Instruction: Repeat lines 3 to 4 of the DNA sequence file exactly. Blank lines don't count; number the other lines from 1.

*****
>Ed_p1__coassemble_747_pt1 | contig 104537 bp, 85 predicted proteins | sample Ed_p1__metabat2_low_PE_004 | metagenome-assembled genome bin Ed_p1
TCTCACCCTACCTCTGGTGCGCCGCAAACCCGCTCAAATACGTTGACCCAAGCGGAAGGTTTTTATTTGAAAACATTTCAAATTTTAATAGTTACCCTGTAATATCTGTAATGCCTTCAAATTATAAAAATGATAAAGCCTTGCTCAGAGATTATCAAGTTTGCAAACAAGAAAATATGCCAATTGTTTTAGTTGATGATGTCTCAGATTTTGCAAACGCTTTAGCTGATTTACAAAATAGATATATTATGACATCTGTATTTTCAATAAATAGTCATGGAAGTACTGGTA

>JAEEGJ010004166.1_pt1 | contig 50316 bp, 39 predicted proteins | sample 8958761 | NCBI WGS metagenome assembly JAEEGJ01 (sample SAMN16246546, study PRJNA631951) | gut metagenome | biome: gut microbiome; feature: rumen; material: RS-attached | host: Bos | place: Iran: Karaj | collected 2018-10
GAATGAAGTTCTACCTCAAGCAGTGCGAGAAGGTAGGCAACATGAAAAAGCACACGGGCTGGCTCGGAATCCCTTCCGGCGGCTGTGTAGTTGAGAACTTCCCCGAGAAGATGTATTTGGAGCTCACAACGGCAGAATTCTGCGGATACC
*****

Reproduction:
>JAEEGJ010004166.1_pt1 | contig 50316 bp, 39 predicted proteins | sample 8958761 | NCBI WGS metagenome assembly JAEEGJ01 (sample SAMN16246546, study PRJNA631951) | gut metagenome | biome: gut microbiome; feature: rumen; material: RS-attached | host: Bos | place: Iran: Karaj | collected 2018-10
GAATGAAGTTCTACCTCAAGCAGTGCGAGAAGGTAGGCAACATGAAAAAGCACACGGGCTGGCTCGGAATCCCTTCCGGCGGCTGTGTAGTTGAGAACTTCCCCGAGAAGATGTATTTGGAGCTCACAACGGCAGAATTCTGCGGATACC